- Perverting the course of justice for accusing Paul Magennis of inflicting the fatal blow;
- Fraud by false representation for cashing in a £7.60 betting slip belonging to Padraig after the incident;
- Burglary at the Slieve Donard Hotel to steal three bottles of alcohol (with Nathan Rice);
- Perverting the course of justice for the “self-defence scenario” (with Paul Magennis);
- Common assault for assaulting an elderly man at an ATM after the incident (with Paul Magennis).
Considering the sentencing principles for manslaughter, Mr Justice Colton explained that the guideline case in Northern Ireland for “single punch” cases is R v Quinn  NICA 27. In Quinn, the NI Court of Appeal decided not to follow the English guideline cases, which proposed a starting point of one years’ imprisonment, deciding that a more suitable starting point in this jurisdiction for this type of offence was two years’ imprisonment, rising to six years where there were significant aggravating factors.
In Quinn, the Court said it was “a common experience that serious assaults involving young men leading to grave injury and, far too often, death occur after offenders and victims have been drinking heavily. The courts must respond to this experience by the imposition of penalties not only for the purpose of deterrence but also to mark our society’s abhorrence and rejection of this phenomenon”.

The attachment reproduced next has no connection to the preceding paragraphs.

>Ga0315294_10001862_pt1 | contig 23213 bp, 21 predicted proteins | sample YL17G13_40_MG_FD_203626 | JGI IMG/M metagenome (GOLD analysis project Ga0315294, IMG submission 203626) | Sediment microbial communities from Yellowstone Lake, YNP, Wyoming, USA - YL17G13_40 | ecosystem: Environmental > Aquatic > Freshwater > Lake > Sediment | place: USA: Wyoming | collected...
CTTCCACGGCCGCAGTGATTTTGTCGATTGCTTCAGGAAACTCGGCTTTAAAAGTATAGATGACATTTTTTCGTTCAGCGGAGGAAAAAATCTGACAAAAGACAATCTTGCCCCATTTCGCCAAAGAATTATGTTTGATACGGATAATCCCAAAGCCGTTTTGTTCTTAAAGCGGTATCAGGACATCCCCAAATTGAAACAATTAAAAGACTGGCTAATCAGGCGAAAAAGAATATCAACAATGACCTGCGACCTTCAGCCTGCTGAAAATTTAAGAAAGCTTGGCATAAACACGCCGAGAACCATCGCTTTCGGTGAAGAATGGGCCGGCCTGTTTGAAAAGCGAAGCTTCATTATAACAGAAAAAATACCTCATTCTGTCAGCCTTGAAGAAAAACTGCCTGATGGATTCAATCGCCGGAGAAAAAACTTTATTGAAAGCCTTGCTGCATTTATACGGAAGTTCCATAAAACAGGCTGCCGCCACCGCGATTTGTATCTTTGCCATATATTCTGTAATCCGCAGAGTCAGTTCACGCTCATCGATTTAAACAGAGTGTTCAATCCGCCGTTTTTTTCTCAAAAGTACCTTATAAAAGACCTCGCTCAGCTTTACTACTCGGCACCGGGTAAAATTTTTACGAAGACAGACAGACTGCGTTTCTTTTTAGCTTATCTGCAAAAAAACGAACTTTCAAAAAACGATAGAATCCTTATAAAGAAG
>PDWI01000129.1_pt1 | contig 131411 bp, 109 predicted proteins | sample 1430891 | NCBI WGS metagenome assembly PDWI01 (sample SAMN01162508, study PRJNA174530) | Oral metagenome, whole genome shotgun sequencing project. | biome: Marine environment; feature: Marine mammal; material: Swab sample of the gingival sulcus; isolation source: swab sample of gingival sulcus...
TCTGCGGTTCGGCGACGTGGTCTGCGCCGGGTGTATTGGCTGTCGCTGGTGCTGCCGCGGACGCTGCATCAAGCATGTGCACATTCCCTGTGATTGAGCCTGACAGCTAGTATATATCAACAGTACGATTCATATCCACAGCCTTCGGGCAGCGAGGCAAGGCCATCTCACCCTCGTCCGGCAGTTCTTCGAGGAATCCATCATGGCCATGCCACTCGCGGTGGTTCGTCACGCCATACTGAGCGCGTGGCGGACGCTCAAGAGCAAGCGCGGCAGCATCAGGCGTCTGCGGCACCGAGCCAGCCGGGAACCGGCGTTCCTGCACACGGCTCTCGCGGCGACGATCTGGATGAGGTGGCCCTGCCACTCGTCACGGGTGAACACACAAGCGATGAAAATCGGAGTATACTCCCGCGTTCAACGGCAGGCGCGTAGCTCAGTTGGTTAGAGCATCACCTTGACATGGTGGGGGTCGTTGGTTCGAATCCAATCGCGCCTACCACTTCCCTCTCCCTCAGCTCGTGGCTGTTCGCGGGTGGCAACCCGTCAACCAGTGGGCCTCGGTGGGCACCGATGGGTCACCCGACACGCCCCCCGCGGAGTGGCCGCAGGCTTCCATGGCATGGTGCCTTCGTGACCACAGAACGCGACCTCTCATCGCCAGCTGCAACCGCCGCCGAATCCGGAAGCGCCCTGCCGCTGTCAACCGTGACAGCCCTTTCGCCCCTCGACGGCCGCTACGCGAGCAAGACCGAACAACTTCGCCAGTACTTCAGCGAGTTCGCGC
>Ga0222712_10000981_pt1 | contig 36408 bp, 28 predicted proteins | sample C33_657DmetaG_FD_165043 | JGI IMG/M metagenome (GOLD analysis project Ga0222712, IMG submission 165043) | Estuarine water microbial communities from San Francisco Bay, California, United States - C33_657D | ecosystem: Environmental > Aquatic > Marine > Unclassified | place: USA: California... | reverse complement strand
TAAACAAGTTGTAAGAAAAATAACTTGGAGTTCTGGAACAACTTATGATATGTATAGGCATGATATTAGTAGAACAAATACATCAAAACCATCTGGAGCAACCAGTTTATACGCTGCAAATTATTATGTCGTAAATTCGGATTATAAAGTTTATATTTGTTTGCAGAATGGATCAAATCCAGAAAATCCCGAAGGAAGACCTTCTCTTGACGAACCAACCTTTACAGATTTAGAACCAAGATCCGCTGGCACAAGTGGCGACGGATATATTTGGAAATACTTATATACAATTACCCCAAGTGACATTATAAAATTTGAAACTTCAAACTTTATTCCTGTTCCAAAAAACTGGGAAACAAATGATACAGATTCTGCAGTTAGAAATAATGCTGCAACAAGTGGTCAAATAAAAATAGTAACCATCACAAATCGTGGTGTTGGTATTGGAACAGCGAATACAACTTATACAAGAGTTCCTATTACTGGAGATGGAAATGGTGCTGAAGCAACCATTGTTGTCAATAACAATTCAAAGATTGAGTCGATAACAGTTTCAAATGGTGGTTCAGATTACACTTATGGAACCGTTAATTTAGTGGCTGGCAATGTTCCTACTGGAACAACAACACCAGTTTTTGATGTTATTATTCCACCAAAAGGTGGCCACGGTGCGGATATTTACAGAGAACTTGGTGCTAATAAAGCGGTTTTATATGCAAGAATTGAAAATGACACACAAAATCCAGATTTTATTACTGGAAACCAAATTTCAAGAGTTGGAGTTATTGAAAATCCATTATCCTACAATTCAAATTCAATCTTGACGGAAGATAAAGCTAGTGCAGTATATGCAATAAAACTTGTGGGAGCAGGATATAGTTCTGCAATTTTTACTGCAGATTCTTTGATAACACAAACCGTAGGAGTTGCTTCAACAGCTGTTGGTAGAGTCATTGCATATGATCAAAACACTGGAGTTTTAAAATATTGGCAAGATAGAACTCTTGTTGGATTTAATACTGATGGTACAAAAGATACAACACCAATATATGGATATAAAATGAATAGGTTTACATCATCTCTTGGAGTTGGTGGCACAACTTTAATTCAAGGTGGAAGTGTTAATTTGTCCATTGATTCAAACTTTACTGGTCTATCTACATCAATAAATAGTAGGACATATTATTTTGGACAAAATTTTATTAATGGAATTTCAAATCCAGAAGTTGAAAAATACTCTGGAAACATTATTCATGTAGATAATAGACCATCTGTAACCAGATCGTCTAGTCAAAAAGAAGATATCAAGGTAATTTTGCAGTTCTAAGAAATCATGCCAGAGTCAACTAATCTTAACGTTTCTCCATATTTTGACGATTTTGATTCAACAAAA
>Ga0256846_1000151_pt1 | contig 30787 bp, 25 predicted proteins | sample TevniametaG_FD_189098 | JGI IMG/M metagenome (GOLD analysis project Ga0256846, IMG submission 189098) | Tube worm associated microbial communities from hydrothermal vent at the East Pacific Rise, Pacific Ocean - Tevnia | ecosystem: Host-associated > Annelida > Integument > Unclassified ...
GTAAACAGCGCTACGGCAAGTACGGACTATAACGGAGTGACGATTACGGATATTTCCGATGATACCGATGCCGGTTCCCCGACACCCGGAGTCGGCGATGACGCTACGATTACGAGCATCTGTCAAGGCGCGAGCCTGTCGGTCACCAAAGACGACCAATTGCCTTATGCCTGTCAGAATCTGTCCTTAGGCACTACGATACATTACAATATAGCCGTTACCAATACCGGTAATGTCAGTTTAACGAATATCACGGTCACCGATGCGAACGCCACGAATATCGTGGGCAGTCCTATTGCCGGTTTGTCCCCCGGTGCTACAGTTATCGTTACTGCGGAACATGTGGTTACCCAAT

Mr Justice Colton said he would have imposed a sentence of eight years’ imprisonment if Donach Rice contested the charges, but giving credit for the plea, he proposed to reduce the sentence to six years.
Under Article 8(3) of the Criminal Justice (Northern Ireland) Order 2008, the custodial period shall not exceed one half of the term of the sentence – therefore Donach Rice will serve three years in custody and three years on licence. Mr Justice Colton decided that the sentences imposed for the other offences should run concurrently.
Nathan Rice pleaded guilty to burglary at the Slieve Donard Hotel, and perverting the course of justice for falsely stating to police that Paul Magennis inflicted the fatal blow.